Financial institutions should expect no leniency from their national regulators if they fail to comply with an intergovernmental agreement to stamp out tax evasion, according to an official heading the initiative.
With new international data-exchange agreements in place, the United Kingdom will soon have greater access than ever to information on tax dodgers with offshore accounts, according to the nation's Financial Secretary to the Treasury David Gauke.
Representatives from 51 jurisdictions Wednesday formalized their commitment to automatically exchange data starting in 2017 and 2018 as part of a global effort to limit tax evasion.
As European countries continue to fold to international pressure to increase their financial transparency, Austria's defense of bank secrecy may be a selling point to money launderers, say compliance experts.
Two of the world's most influential intergovernmental groups will more heavily weigh each other's anti-money laundering and anti-tax crime standards in future evaluations, a former official said.
An expected agreement between the United Kingdom and Switzerland to tax half of the income of Britons keeping undeclared assets in Swiss bank accounts is a significant step backward in the fight against bank secrecy, say tax reform advocates.
Advocacy groups and developing countries are lobbying the United Nations to bolster its role in fighting tax crimes following disappointments with the efforts of an intergovernmental group representing wealthy nations.
U.S. investigators are increasingly relying on suspicious activity reports filed by depository institutions in their efforts to find tax evaders who hide their assets in foreign bank accounts.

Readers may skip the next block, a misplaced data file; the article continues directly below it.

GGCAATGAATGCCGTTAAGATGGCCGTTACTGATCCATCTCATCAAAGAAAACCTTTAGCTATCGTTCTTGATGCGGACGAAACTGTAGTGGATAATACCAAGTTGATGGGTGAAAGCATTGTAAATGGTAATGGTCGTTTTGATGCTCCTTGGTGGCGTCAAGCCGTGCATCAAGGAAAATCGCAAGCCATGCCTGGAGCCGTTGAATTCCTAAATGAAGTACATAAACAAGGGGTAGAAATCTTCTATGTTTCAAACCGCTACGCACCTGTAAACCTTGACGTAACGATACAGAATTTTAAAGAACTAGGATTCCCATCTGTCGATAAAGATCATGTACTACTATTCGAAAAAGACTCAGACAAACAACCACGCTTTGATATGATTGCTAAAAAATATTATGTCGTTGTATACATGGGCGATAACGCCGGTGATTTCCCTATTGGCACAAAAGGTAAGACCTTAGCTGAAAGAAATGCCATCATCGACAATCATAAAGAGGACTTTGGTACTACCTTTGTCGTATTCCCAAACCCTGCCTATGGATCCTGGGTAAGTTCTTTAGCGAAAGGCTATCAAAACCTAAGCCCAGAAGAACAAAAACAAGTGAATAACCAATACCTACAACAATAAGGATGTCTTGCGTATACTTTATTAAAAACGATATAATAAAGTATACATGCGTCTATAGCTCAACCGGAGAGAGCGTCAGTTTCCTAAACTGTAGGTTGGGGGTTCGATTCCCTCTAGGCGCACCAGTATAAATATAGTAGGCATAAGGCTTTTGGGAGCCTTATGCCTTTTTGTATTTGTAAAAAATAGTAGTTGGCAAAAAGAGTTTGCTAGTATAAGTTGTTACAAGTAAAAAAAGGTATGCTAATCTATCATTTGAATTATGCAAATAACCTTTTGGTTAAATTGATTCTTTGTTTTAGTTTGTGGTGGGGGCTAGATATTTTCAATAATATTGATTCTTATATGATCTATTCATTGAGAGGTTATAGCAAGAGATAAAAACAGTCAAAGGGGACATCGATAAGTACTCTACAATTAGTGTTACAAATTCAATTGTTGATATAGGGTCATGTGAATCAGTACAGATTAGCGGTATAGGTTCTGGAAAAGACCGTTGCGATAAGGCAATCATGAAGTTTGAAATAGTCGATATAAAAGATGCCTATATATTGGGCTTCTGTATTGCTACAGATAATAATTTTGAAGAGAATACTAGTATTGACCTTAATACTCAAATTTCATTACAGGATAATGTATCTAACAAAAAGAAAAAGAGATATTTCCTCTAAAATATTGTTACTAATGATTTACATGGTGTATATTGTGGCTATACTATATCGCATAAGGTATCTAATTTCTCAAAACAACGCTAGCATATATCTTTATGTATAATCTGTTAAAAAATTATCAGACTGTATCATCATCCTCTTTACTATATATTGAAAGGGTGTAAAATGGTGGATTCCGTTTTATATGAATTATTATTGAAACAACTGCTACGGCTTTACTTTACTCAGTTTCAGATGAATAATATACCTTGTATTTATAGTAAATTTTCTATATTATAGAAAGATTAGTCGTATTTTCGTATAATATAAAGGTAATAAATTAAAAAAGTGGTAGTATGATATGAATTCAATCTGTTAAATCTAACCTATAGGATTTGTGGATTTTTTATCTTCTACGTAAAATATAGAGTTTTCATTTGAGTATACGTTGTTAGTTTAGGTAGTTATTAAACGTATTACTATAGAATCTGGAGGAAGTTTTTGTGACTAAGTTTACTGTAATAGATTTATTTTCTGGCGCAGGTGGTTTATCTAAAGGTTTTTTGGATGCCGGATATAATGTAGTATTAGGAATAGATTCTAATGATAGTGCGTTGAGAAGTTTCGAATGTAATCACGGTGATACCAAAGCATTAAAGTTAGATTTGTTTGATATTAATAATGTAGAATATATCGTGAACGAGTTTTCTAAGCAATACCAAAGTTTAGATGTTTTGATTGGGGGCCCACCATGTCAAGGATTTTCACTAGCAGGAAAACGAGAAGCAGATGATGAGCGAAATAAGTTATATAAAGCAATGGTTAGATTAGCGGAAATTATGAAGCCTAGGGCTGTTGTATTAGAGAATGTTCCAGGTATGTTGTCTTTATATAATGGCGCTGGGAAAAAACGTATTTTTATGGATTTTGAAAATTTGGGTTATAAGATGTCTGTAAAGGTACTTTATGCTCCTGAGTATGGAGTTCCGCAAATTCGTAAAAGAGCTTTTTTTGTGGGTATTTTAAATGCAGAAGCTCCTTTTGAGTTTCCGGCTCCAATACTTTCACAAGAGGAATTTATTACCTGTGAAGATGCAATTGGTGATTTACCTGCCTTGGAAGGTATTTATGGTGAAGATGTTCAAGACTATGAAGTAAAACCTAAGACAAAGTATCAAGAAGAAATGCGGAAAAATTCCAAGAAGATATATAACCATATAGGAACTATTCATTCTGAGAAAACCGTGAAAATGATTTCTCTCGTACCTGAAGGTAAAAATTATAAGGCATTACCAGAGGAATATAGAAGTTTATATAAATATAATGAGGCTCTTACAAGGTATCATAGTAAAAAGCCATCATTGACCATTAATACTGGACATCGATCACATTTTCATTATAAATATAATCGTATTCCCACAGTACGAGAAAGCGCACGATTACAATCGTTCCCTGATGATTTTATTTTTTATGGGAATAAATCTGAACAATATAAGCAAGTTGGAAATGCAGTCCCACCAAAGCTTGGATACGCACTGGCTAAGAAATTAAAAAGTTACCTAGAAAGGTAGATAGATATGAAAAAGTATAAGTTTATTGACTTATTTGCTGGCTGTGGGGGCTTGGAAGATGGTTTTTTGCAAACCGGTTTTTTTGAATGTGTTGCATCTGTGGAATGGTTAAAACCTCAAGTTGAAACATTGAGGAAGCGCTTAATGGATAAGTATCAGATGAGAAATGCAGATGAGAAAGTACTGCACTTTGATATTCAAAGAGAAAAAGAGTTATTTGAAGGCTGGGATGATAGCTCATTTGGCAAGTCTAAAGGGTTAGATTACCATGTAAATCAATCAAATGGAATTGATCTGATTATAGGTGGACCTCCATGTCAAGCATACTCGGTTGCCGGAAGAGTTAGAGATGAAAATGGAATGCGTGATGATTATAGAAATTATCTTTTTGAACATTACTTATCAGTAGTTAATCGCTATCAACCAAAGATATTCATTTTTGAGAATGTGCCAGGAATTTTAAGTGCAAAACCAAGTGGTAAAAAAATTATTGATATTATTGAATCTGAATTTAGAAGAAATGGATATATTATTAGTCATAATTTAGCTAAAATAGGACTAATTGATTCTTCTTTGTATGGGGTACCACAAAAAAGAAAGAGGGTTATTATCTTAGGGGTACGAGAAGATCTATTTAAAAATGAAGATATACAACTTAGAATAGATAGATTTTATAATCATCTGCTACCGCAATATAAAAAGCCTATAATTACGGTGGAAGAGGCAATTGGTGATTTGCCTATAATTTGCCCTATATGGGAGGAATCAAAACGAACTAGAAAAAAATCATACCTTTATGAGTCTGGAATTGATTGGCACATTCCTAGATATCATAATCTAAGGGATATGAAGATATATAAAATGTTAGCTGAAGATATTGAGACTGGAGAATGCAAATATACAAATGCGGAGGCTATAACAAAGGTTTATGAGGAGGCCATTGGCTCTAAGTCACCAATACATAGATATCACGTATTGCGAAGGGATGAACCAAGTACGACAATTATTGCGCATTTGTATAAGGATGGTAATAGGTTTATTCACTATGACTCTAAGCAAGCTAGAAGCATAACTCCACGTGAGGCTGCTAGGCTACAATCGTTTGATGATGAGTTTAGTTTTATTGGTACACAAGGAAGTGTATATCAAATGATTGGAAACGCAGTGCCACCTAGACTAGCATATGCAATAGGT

The Organisation for Economic Co-operation and Development and the Council of Europe agreed Tuesday to an updated tax data sharing agreement signed by 14 countries, including the United States.
An influential international anti-money laundering group may request that its members pass legislation tying tax evasion to money laundering as part of an effort to to pierce Swiss bank secrecy.
The U.S. House of Representatives is set to vote on a Senate-approved bill that would pressure foreign financial institutions to disclose their U.S. clients and extend government subpoena powers of financial records.
France's decision to shut down French banks in jurisdictions on a European Union tax haven blacklist will likely be mirrored by other countries, according to tax analysts.
It is an exciting time for IRS investigators who are now able to examine the UBS AG accounts of over 4,500 U.S. citizens suspected of hiding assets offshore, according to John Everett, a licensed criminal investigator and certified fraud examiner based in Agoura Hills, California.
As many as a dozen countries are expected to press UBS AG for information on tax evaders following the bank's settlement last week with the United States, say tax analysts.
Switzerland's largest bank agreed Wednesday to release details to the United States on 4,450 accounts held by U.S. taxpayers suspected of failing to report a total of $18 billion in revenue, the parties said.
The United States and UBS AG said Wednesday that they had reached an agreement over whether U.S. investigators could access data on the bank's tax evading American clients.
Plans by the Group of 20 to put an end to tax haven abuse could take up to ten years to implement, and will face political challenges, say international tax experts.
Five bank secrecy jurisdictions have acquiesced since Thursday to international calls for them to loosen privacy rules that allow tax evaders to hide their assets from governments, according to tax consultants and media reports.
OECD official Jeffrey Owens spoke with reporter Brian Monroe about why tax evasion has grown in importance, and how the recent fine against Swiss bank UBS has been a wakeup call for some banks.
Switzerland's largest bank will pay $780 million to the United States for helping 17,000 U.S. citizens evade paying taxes on offshore revenue, the U.S. Justice Department said Wednesday.